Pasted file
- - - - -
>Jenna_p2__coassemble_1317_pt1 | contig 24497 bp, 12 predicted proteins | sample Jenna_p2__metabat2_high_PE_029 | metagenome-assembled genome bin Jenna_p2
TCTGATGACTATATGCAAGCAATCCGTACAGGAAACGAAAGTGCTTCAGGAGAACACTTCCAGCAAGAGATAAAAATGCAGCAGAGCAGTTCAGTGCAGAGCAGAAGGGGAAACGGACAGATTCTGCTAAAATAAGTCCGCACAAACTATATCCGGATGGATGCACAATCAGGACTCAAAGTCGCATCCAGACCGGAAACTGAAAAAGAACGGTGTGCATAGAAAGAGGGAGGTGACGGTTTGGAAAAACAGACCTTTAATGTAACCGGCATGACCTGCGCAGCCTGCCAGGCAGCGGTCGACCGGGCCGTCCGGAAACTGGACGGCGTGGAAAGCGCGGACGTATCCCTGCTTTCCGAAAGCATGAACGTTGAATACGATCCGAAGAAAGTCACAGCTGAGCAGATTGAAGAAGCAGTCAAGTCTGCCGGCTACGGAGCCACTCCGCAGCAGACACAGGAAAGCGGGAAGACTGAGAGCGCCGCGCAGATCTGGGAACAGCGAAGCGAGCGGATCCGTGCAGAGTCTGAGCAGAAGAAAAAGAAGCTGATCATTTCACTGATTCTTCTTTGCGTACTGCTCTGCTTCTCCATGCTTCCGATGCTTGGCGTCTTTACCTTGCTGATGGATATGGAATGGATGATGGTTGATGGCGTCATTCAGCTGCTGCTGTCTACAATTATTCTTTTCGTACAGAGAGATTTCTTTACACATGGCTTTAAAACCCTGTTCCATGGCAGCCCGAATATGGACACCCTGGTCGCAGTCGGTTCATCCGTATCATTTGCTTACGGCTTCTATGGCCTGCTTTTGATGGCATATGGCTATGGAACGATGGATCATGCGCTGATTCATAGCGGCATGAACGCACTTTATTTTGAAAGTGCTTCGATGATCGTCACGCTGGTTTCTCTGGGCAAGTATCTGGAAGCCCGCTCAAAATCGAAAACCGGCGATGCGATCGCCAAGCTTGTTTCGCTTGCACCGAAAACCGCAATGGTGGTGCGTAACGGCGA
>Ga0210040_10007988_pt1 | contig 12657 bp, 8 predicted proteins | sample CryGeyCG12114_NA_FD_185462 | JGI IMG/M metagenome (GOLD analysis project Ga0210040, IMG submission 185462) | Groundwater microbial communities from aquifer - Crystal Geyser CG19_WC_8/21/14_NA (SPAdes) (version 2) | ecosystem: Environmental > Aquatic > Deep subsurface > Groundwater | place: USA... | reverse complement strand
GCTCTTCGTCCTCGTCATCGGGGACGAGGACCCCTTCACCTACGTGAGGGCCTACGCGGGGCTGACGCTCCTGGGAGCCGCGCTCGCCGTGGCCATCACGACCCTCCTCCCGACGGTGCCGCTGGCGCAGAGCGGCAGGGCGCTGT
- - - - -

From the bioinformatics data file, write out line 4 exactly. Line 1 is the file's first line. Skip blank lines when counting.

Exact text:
GCTCTTCGTCCTCGTCATCGGGGACGAGGACCCCTTCACCTACGTGAGGGCCTACGCGGGGCTGACGCTCCTGGGAGCCGCGCTCGCCGTGGCCATCACGACCCTCCTCCCGACGGTGCCGCTGGCGCAGAGCGGCAGGGCGCTGT